I don’t know if any of my teachers ever said this out loud, or if it was just something I intuited, but I always had the impression that I was falling short of their expectations because I couldn’t bring myself to practice in a consistent and effective way.
So one day, I decided it was time to make a change. Time to buckle down and get really serious about practicing. I went to the bookstore, bought one of those hourly day planners, and sketched out exactly how I’d spend the next week. I mapped out when I’d practice, when I’d study, when I’d give myself down time, what I would work on, the whole nine yards.
It felt awesome to put it all down on paper. I immediately felt way more accomplished as I looked proudly at my uber-productive week ahead.
In reality, of course, my week ended up going nothing like how I planned it. And after a few such weeks, it began to feel pointless to even bother going through the motions of planning a week that I knew was never going to happen.
I found this all very frustrating. Why couldn’t I stick to a simple schedule? Was I not serious enough? Did I have motivation problems? A complete lack of self-control?
Or was I somehow going about this all wrong?
Daily goals vs. monthly goals
A team of researchers studied the study habits of 48 first-year undergraduate students at the University of Rochester, who volunteered to participate in an 11-week “Study Improvement Program.”
The 11-week program covered a range of useful skills, and included discussions, role-playing, and in-class practice of skills, on topics from time management, reading comprehension, and test-taking/anxiety management, to lecture note taking, writing, etc.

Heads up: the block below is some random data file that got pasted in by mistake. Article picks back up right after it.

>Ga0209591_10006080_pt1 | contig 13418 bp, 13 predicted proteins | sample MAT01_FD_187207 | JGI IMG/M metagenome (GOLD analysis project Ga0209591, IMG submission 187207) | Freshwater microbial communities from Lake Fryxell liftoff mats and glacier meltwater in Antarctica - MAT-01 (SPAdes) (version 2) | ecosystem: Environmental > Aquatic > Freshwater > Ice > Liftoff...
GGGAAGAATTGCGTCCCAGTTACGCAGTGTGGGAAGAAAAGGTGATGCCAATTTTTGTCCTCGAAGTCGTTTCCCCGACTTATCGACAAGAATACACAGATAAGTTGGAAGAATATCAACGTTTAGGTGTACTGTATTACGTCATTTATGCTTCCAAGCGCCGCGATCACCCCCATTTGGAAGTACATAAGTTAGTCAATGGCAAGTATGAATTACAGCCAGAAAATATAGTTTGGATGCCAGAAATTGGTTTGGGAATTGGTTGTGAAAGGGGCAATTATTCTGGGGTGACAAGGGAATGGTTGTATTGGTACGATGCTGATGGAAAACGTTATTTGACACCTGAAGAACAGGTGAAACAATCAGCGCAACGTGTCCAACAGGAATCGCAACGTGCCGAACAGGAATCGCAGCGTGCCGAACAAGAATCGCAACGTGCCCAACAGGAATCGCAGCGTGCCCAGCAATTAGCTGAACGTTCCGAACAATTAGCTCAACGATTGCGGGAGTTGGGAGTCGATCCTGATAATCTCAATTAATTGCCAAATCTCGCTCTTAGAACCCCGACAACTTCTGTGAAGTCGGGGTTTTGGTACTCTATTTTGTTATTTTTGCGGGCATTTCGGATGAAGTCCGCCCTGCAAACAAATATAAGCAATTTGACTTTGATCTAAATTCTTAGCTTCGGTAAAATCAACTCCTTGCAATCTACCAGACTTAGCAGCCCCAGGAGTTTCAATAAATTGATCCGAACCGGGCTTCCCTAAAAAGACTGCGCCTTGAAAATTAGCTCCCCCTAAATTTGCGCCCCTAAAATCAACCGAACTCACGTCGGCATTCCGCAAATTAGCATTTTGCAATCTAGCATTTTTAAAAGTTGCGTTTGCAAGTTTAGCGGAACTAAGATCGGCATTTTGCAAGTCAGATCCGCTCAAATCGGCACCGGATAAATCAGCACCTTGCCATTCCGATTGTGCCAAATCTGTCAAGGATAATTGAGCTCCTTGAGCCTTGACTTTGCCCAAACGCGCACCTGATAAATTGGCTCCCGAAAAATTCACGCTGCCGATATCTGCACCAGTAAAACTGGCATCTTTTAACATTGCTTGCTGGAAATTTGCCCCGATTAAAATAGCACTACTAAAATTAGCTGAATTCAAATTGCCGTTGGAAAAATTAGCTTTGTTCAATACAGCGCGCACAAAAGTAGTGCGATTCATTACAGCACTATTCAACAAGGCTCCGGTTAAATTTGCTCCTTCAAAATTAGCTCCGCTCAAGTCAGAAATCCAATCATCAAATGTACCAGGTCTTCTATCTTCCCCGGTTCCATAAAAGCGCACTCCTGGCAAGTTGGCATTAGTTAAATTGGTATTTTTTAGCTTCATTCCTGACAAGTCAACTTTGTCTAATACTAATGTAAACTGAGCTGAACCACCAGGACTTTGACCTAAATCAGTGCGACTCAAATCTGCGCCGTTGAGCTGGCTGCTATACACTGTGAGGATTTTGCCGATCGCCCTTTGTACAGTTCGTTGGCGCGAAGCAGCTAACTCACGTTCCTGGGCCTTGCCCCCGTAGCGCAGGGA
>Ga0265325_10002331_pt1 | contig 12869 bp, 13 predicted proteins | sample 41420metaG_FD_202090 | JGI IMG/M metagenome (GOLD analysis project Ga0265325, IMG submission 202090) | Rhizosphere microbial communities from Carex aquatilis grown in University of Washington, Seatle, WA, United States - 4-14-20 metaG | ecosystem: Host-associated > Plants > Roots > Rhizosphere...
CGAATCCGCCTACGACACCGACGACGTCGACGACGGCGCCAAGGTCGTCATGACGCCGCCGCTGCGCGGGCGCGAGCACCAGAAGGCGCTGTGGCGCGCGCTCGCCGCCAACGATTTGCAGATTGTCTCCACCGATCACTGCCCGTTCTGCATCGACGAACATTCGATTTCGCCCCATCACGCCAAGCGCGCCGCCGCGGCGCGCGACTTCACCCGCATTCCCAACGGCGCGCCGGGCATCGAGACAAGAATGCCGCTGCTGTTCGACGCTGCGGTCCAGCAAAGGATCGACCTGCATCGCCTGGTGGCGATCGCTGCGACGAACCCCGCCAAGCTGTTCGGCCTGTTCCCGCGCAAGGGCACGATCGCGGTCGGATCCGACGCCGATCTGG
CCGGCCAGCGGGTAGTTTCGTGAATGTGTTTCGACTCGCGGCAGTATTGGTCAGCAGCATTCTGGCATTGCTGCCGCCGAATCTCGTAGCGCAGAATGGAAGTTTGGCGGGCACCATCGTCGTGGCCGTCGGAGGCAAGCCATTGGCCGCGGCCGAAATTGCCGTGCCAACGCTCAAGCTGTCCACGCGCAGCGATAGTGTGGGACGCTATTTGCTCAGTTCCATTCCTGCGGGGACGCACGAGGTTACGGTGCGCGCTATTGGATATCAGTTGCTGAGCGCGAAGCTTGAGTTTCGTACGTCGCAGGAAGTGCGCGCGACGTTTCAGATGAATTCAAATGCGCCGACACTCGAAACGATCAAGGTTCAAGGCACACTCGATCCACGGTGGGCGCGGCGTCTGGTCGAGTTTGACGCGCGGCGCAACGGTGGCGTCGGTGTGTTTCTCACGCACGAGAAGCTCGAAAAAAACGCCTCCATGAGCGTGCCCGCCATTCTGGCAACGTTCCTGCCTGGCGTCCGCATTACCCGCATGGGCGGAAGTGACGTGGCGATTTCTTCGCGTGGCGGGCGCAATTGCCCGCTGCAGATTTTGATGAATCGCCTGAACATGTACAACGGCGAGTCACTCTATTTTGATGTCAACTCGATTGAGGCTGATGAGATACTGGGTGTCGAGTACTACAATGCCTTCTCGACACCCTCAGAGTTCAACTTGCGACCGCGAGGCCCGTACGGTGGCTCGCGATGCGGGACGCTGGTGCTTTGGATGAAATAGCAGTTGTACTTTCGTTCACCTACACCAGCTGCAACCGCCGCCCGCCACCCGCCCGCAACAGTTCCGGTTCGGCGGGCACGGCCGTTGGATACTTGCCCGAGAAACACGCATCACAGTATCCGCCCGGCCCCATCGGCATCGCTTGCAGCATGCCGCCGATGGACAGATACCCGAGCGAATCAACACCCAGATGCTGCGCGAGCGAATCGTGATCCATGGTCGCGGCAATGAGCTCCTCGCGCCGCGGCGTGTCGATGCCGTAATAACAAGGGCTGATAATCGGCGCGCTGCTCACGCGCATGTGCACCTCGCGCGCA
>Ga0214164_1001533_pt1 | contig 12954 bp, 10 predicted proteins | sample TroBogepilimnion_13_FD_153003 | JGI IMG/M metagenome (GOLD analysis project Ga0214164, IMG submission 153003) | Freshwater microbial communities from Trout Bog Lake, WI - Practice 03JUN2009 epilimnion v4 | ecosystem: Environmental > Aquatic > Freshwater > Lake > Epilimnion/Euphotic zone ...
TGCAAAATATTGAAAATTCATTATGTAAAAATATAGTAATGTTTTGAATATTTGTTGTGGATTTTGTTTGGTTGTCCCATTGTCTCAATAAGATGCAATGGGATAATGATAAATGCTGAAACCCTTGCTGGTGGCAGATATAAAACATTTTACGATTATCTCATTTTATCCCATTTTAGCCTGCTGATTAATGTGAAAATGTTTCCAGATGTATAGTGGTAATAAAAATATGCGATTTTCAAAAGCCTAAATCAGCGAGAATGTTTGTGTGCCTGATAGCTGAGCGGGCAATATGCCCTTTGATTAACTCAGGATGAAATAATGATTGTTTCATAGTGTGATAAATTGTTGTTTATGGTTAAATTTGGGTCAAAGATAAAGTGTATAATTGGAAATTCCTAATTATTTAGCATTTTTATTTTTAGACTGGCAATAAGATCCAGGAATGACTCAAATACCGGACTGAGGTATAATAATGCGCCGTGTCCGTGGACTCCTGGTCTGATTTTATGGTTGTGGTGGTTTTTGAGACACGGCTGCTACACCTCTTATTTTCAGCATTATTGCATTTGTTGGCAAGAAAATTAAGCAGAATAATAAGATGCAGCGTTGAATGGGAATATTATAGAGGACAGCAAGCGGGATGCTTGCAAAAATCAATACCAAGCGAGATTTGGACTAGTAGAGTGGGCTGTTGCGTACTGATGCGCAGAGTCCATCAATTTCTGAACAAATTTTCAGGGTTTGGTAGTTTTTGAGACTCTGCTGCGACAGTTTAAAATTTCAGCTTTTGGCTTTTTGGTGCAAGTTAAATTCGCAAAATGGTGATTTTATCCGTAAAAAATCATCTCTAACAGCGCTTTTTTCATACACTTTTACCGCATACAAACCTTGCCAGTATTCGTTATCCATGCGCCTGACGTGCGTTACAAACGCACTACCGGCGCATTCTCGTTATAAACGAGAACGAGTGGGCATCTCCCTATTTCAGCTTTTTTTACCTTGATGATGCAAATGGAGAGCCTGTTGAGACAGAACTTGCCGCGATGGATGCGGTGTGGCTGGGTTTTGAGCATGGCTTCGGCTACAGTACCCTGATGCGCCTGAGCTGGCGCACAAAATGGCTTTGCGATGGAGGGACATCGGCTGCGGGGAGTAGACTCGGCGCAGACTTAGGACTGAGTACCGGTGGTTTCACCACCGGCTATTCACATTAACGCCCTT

All very important skills, of course. But the researchers were primarily interested in seeing how the specificity of students’ plans (i.e. having daily goals and plans for achieving them) would impact their study habits.
The researchers thought that students who created specific goals and plans for each day would end up demonstrating better study habits by the end of the 11 weeks. That they would study longer and more efficiently than those students who created monthly goals or who created no plans at all.
So they split the students into three groups – a daily plans group, a monthly plans group, and a no plans group.
Monitoring changes in study habits
The students were asked to keep track of how much (and how effectively) they studied during the week. And then there were the “planning sheets.”
The no-plan students were given generic tips like “take breaks of 5-10 minutes after every 30-90 minute study session.”
But students in the daily and monthly plan groups were taught how to create simple, specific, achievable goals, and given planning worksheets to help with the process.
The daily plan students mapped out a 4-day plan of specific tasks, action plans, and a system of rewards for accomplishing their goals. The monthly plan students did some planning too, but it focused more on bigger chunks of activities, with a reward at the end of the month if they were successful.